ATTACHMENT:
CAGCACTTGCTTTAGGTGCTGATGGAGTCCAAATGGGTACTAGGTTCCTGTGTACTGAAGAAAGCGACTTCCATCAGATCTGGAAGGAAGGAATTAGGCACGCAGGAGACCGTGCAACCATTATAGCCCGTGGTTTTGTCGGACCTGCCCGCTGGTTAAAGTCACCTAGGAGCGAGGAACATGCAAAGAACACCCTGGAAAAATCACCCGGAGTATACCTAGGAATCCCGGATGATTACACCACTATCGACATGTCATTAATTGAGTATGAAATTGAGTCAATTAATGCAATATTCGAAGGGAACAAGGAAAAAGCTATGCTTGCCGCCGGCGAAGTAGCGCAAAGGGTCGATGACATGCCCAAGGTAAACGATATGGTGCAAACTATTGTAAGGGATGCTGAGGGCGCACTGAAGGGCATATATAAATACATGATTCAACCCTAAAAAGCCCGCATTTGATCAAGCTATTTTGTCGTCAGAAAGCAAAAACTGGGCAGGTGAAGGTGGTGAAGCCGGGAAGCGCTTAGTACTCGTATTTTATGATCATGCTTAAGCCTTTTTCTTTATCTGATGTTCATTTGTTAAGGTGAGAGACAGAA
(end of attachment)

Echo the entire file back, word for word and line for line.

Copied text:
CAGCACTTGCTTTAGGTGCTGATGGAGTCCAAATGGGTACTAGGTTCCTGTGTACTGAAGAAAGCGACTTCCATCAGATCTGGAAGGAAGGAATTAGGCACGCAGGAGACCGTGCAACCATTATAGCCCGTGGTTTTGTCGGACCTGCCCGCTGGTTAAAGTCACCTAGGAGCGAGGAACATGCAAAGAACACCCTGGAAAAATCACCCGGAGTATACCTAGGAATCCCGGATGATTACACCACTATCGACATGTCATTAATTGAGTATGAAATTGAGTCAATTAATGCAATATTCGAAGGGAACAAGGAAAAAGCTATGCTTGCCGCCGGCGAAGTAGCGCAAAGGGTCGATGACATGCCCAAGGTAAACGATATGGTGCAAACTATTGTAAGGGATGCTGAGGGCGCACTGAAGGGCATATATAAATACATGATTCAACCCTAAAAAGCCCGCATTTGATCAAGCTATTTTGTCGTCAGAAAGCAAAAACTGGGCAGGTGAAGGTGGTGAAGCCGGGAAGCGCTTAGTACTCGTATTTTATGATCATGCTTAAGCCTTTTTCTTTATCTGATGTTCATTTGTTAAGGTGAGAGACAGAA